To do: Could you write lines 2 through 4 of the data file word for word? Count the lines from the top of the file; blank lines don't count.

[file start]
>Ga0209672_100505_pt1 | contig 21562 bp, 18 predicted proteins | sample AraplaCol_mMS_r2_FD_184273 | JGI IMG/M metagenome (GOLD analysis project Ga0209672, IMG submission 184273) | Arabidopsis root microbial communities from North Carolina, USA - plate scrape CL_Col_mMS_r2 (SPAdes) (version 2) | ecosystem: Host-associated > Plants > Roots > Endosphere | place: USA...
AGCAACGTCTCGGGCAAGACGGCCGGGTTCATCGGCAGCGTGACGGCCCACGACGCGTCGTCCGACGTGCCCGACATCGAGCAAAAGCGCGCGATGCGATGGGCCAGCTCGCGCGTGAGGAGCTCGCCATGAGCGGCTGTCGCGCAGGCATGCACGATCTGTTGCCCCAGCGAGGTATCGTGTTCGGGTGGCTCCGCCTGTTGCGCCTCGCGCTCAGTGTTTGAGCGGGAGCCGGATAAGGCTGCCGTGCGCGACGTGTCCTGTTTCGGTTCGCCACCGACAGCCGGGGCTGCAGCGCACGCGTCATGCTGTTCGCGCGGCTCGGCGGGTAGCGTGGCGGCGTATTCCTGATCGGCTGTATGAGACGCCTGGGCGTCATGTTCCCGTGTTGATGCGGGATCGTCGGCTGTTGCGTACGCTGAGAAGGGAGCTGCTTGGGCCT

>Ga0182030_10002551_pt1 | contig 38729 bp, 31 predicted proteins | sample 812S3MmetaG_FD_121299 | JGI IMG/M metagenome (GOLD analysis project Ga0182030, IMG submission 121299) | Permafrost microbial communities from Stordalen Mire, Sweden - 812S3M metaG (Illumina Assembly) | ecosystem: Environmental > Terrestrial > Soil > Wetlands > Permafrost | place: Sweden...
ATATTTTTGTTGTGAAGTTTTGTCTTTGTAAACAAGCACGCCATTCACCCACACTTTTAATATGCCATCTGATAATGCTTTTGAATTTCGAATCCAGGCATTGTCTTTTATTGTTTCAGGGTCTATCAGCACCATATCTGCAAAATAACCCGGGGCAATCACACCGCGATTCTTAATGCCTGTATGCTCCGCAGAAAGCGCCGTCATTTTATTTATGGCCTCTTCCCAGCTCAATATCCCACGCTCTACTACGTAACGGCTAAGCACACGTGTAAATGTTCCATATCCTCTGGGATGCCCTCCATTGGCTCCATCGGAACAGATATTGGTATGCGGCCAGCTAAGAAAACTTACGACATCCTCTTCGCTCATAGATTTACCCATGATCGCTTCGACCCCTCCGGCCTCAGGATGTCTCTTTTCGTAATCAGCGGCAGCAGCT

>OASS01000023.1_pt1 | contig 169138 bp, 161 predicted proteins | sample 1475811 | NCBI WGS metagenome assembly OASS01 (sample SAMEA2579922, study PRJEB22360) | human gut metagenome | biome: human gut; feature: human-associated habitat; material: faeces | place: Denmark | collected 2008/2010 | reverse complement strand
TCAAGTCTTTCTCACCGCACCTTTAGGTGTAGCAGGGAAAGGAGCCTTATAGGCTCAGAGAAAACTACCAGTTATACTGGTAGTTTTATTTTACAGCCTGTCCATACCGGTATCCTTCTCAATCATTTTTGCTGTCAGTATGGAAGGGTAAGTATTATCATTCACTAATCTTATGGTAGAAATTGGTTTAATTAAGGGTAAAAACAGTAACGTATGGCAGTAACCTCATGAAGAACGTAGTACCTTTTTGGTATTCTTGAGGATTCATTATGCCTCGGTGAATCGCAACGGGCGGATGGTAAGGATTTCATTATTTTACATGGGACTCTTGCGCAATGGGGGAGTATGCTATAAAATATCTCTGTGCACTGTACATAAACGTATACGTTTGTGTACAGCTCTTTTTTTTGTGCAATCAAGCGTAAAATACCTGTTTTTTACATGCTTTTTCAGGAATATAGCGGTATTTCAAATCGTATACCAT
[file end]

AGCAACGTCTCGGGCAAGACGGCCGGGTTCATCGGCAGCGTGACGGCCCACGACGCGTCGTCCGACGTGCCCGACATCGAGCAAAAGCGCGCGATGCGATGGGCCAGCTCGCGCGTGAGGAGCTCGCCATGAGCGGCTGTCGCGCAGGCATGCACGATCTGTTGCCCCAGCGAGGTATCGTGTTCGGGTGGCTCCGCCTGTTGCGCCTCGCGCTCAGTGTTTGAGCGGGAGCCGGATAAGGCTGCCGTGCGCGACGTGTCCTGTTTCGGTTCGCCACCGACAGCCGGGGCTGCAGCGCACGCGTCATGCTGTTCGCGCGGCTCGGCGGGTAGCGTGGCGGCGTATTCCTGATCGGCTGTATGAGACGCCTGGGCGTCATGTTCCCGTGTTGATGCGGGATCGTCGGCTGTTGCGTACGCTGAGAAGGGAGCTGCTTGGGCCT

>Ga0182030_10002551_pt1 | contig 38729 bp, 31 predicted proteins | sample 812S3MmetaG_FD_121299 | JGI IMG/M metagenome (GOLD analysis project Ga0182030, IMG submission 121299) | Permafrost microbial communities from Stordalen Mire, Sweden - 812S3M metaG (Illumina Assembly) | ecosystem: Environmental > Terrestrial > Soil > Wetlands > Permafrost | place: Sweden...
ATATTTTTGTTGTGAAGTTTTGTCTTTGTAAACAAGCACGCCATTCACCCACACTTTTAATATGCCATCTGATAATGCTTTTGAATTTCGAATCCAGGCATTGTCTTTTATTGTTTCAGGGTCTATCAGCACCATATCTGCAAAATAACCCGGGGCAATCACACCGCGATTCTTAATGCCTGTATGCTCCGCAGAAAGCGCCGTCATTTTATTTATGGCCTCTTCCCAGCTCAATATCCCACGCTCTACTACGTAACGGCTAAGCACACGTGTAAATGTTCCATATCCTCTGGGATGCCCTCCATTGGCTCCATCGGAACAGATATTGGTATGCGGCCAGCTAAGAAAACTTACGACATCCTCTTCGCTCATAGATTTACCCATGATCGCTTCGACCCCTCCGGCCTCAGGATGTCTCTTTTCGTAATCAGCGGCAGCAGCT